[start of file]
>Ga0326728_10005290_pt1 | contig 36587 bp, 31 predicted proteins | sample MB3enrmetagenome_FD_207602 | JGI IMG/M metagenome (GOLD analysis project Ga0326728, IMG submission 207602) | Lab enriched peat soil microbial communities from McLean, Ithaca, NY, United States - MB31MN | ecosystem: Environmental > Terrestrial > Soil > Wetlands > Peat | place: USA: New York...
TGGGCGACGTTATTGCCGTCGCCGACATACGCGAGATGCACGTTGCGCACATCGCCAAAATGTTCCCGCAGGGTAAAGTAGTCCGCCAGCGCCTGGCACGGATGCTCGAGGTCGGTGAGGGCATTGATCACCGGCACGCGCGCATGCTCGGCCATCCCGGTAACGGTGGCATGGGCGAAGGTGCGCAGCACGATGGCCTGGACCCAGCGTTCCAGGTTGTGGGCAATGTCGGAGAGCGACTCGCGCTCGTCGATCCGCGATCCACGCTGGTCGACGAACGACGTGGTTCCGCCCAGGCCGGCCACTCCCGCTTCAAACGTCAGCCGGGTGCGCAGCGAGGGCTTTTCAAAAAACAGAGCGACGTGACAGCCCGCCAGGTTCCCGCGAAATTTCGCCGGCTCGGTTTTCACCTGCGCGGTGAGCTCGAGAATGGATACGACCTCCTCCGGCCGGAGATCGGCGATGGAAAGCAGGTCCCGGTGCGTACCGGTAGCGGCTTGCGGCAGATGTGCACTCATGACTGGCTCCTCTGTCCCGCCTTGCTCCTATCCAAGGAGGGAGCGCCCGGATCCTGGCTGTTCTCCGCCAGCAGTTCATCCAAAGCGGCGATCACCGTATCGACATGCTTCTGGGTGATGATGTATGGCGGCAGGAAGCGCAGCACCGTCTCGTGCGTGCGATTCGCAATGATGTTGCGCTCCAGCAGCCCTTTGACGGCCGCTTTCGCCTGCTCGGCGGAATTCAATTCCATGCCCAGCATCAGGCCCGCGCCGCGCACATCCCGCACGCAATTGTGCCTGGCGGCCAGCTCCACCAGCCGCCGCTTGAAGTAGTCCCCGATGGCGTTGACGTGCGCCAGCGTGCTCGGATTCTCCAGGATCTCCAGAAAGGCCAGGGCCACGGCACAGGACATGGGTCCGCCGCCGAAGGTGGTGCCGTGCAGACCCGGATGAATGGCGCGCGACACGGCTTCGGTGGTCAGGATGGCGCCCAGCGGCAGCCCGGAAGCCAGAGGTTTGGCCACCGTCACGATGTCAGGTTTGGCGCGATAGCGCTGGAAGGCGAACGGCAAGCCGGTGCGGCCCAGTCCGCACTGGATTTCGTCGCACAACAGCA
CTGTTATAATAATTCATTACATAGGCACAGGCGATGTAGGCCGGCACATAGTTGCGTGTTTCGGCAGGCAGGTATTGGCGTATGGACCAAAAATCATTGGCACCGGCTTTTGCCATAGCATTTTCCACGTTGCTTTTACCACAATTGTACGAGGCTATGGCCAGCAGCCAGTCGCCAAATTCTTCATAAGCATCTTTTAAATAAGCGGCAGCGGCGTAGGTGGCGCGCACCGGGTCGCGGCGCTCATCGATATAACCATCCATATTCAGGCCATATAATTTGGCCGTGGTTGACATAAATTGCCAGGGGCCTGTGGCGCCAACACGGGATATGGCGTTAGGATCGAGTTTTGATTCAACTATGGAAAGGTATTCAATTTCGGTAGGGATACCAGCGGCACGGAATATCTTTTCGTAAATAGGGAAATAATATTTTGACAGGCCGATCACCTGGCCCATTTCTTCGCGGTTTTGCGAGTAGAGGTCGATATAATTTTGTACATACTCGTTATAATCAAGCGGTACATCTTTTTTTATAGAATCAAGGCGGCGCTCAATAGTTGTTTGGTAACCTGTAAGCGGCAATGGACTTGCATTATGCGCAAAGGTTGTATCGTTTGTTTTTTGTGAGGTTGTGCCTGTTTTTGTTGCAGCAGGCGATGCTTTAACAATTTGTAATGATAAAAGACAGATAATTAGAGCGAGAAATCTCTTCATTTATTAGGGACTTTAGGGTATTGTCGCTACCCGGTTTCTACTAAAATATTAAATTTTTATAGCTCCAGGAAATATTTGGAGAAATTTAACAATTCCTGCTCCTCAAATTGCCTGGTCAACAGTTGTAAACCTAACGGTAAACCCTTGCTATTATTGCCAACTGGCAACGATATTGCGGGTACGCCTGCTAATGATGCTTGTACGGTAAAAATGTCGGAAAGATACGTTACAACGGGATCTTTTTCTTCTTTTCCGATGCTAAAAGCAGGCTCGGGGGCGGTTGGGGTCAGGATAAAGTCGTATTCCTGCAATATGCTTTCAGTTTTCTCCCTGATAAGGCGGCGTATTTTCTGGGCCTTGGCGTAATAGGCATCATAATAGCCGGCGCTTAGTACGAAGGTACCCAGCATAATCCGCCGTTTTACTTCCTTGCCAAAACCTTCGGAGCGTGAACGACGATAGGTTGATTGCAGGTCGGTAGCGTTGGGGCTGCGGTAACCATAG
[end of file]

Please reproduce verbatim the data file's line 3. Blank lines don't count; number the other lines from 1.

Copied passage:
CTGTTATAATAATTCATTACATAGGCACAGGCGATGTAGGCCGGCACATAGTTGCGTGTTTCGGCAGGCAGGTATTGGCGTATGGACCAAAAATCATTGGCACCGGCTTTTGCCATAGCATTTTCCACGTTGCTTTTACCACAATTGTACGAGGCTATGGCCAGCAGCCAGTCGCCAAATTCTTCATAAGCATCTTTTAAATAAGCGGCAGCGGCGTAGGTGGCGCGCACCGGGTCGCGGCGCTCATCGATATAACCATCCATATTCAGGCCATATAATTTGGCCGTGGTTGACATAAATTGCCAGGGGCCTGTGGCGCCAACACGGGATATGGCGTTAGGATCGAGTTTTGATTCAACTATGGAAAGGTATTCAATTTCGGTAGGGATACCAGCGGCACGGAATATCTTTTCGTAAATAGGGAAATAATATTTTGACAGGCCGATCACCTGGCCCATTTCTTCGCGGTTTTGCGAGTAGAGGTCGATATAATTTTGTACATACTCGTTATAATCAAGCGGTACATCTTTTTTTATAGAATCAAGGCGGCGCTCAATAGTTGTTTGGTAACCTGTAAGCGGCAATGGACTTGCATTATGCGCAAAGGTTGTATCGTTTGTTTTTTGTGAGGTTGTGCCTGTTTTTGTTGCAGCAGGCGATGCTTTAACAATTTGTAATGATAAAAGACAGATAATTAGAGCGAGAAATCTCTTCATTTATTAGGGACTTTAGGGTATTGTCGCTACCCGGTTTCTACTAAAATATTAAATTTTTATAGCTCCAGGAAATATTTGGAGAAATTTAACAATTCCTGCTCCTCAAATTGCCTGGTCAACAGTTGTAAACCTAACGGTAAACCCTTGCTATTATTGCCAACTGGCAACGATATTGCGGGTACGCCTGCTAATGATGCTTGTACGGTAAAAATGTCGGAAAGATACGTTACAACGGGATCTTTTTCTTCTTTTCCGATGCTAAAAGCAGGCTCGGGGGCGGTTGGGGTCAGGATAAAGTCGTATTCCTGCAATATGCTTTCAGTTTTCTCCCTGATAAGGCGGCGTATTTTCTGGGCCTTGGCGTAATAGGCATCATAATAGCCGGCGCTTAGTACGAAGGTACCCAGCATAATCCGCCGTTTTACTTCCTTGCCAAAACCTTCGGAGCGTGAACGACGATAGGTTGATTGCAGGTCGGTAGCGTTGGGGCTGCGGTAACCATAG